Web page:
• Licking, growling and hissing are normal pet behaviours. Pet parents can say 'no', but should not negatively reinforce or offer reassurance. While normal, these behaviours should be acknowledged and seen as a warning sign that the pet is unhappy. Changes need to be made to the situation, such as distancing the pet and baby, until the pet is more comfortable.
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Quality time without the baby

Encourage pet parents to set time aside for one-on-one quality time with their pet, playing, grooming, patting and cuddling. This will prevent unwanted behaviours that result from a lack of attention and will provide mental and emotional stimulation. If pet parents are worried about not providing enough exercise, a dog walker a few times a week could take some of the pressure off.

The baby is starting to walk and crawl!

As the baby grows, they will recognise the pet and want to play. All play must be supervised, as rapid arm and leg movements, poking and tail pulling can be distressing for the pet. Children should be taught from an early age how to interact nicely with pets, and a quiet, child-free zone for the pet to escape to must be provided, to prevent other behaviours, such as biting, to make the child go away.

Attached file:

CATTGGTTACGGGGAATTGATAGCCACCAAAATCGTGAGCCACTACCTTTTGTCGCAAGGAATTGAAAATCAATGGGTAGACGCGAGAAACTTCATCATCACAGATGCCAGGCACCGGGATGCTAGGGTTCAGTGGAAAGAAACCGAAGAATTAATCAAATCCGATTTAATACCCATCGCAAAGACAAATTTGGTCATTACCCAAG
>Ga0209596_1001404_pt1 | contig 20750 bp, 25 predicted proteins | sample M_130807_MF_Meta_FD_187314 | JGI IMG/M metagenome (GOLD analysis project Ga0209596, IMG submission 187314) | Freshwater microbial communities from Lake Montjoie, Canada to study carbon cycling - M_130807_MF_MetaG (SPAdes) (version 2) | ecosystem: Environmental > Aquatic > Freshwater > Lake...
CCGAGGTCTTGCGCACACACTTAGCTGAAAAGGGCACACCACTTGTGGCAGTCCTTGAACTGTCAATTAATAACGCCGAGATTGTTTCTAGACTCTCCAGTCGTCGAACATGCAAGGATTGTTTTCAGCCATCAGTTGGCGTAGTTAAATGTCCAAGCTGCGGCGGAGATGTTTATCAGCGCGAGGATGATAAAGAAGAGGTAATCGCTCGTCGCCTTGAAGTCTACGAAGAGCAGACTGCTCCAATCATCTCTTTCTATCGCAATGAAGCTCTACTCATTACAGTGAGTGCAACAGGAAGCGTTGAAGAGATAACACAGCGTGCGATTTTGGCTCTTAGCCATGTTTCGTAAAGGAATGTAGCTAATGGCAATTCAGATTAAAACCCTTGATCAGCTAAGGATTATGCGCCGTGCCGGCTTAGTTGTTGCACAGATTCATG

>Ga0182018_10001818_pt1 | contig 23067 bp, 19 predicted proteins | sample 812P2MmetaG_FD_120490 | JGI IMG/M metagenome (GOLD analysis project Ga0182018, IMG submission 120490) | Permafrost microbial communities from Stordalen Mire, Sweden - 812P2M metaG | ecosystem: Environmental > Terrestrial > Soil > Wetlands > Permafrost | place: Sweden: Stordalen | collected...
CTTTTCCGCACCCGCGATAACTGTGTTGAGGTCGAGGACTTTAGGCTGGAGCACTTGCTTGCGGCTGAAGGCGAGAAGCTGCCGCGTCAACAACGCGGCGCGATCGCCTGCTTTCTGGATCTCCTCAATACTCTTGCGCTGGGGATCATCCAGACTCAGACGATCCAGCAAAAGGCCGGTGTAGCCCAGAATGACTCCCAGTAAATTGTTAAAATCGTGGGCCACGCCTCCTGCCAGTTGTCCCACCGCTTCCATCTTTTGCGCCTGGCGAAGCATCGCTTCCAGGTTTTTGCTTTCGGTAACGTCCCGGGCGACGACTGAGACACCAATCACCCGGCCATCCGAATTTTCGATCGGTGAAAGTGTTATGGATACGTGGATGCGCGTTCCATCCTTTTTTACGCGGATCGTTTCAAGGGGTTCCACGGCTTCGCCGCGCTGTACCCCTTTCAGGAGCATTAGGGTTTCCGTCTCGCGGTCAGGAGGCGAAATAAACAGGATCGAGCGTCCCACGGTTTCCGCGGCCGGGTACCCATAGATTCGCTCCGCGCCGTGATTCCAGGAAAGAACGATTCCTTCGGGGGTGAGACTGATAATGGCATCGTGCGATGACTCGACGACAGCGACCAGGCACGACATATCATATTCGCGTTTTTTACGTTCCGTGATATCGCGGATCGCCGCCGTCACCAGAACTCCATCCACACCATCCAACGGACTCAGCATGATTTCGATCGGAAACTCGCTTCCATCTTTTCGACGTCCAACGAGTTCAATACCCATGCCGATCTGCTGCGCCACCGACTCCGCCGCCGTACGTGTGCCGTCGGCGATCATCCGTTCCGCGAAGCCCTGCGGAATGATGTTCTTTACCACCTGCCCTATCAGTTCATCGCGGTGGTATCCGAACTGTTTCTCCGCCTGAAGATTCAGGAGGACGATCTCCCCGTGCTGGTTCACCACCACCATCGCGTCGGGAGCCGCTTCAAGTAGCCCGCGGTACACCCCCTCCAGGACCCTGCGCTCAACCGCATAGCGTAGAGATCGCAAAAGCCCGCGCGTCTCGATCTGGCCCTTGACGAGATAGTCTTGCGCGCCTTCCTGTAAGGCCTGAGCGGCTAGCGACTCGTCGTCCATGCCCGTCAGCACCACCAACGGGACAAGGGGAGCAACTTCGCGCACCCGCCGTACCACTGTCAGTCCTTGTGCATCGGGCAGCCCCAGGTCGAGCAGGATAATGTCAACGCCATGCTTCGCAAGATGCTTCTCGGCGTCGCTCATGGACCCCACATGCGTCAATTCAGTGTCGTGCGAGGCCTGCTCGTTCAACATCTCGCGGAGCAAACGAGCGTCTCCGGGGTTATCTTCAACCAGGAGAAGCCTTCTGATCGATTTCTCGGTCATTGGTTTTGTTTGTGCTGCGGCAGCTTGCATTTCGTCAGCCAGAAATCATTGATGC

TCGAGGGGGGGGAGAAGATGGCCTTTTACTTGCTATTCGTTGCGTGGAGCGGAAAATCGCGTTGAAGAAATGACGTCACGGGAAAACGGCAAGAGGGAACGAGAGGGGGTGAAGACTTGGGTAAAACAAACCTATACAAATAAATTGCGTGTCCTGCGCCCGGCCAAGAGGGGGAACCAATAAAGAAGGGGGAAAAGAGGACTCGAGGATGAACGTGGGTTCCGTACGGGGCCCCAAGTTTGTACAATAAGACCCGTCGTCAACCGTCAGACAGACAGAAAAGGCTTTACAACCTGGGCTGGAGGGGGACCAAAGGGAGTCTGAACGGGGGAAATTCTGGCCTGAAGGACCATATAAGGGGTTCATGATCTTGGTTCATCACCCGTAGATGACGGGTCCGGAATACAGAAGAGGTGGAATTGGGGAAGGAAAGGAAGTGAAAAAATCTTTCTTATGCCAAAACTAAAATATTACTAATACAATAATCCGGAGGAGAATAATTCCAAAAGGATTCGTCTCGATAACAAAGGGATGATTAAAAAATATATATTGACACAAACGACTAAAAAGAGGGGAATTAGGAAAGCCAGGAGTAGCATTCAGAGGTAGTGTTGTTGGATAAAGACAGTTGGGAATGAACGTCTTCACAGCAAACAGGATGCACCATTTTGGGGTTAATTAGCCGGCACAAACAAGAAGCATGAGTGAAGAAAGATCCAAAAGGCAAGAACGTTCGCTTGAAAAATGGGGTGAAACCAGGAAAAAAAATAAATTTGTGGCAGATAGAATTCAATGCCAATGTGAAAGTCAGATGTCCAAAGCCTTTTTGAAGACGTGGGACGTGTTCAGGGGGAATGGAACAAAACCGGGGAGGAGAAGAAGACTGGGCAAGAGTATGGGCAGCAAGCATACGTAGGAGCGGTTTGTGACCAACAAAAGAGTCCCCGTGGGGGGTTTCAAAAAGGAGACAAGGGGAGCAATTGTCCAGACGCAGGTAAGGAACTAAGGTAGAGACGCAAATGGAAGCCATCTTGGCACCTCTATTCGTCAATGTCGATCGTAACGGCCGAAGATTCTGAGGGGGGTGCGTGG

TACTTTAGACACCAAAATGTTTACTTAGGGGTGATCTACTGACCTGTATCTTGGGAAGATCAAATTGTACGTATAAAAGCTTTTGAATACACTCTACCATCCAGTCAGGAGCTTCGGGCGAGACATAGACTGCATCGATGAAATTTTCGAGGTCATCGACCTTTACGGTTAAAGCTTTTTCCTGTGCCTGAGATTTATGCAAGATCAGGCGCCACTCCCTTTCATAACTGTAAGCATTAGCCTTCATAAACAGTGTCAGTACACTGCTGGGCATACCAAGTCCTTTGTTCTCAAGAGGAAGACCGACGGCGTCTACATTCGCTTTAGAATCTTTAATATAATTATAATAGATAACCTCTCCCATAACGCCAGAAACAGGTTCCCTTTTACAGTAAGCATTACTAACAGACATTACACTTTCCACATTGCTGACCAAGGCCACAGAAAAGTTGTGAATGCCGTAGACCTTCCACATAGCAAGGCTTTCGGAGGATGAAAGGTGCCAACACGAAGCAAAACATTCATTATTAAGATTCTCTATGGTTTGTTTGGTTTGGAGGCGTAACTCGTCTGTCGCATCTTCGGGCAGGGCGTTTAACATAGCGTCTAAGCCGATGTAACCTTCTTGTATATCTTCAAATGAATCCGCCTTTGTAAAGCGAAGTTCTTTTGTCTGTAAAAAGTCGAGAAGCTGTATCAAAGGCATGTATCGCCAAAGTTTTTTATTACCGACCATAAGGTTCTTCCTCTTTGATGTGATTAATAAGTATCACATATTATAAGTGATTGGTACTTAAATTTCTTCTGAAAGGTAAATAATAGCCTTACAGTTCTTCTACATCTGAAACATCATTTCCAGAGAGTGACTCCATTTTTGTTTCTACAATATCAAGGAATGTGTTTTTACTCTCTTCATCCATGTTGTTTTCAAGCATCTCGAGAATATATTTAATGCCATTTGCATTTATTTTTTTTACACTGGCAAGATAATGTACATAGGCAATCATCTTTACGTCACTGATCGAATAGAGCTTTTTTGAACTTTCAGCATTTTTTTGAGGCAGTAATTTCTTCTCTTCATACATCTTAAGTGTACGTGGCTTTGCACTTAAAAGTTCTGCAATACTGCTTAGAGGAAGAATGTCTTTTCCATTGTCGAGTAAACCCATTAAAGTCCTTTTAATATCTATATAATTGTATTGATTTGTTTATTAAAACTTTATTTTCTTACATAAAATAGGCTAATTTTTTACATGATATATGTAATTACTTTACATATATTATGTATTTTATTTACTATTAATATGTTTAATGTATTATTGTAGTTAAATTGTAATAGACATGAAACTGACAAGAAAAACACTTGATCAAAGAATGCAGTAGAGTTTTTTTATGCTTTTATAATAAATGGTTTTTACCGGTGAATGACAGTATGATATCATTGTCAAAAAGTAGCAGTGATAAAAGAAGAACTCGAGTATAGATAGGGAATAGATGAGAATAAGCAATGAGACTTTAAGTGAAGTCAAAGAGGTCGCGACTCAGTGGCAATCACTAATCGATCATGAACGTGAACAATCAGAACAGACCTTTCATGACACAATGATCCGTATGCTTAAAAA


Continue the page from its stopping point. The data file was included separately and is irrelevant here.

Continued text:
Unwanted behaviour

For unwanted behaviour, advise pet parents to seek specialist behavioural advice as soon as possible. Talk to pet parents about using pheromones and homeopathic remedies which help some animals. Depending on the age of the pet, underlying conditions, such as arthritis, could be a complicating issue so make sure pets are checked out and treated/managed appropriately.

A reminder about zoonotic disease!

It is important to remind pet parents about the risk of zoonotic diseases to their family. A zoonotic disease is one which can be passed from animals to humans, and includes parasites (e.g. roundworm and tapeworm) and the infections parasites carry (e.g. bacteria such as Rickettsia or Bartonella transmitted by fleas). Children are most at risk as they are often in closest contact with pets and the outside environment which can be contaminated with worm eggs from the poo of infected animals. To minimise the risk to families, all pets in the household must be on regular parasite prevention, such as Advocate monthly, which protects against fleas and worms, or Drontal every three months, which controls intestinal worms. Additionally, everyone must wash their hands after play and before eating, sandpits need to be covered to prevent animals from using them as a toilet, and poo should be removed from the backyard regularly.

Article written by Bayer Animal Health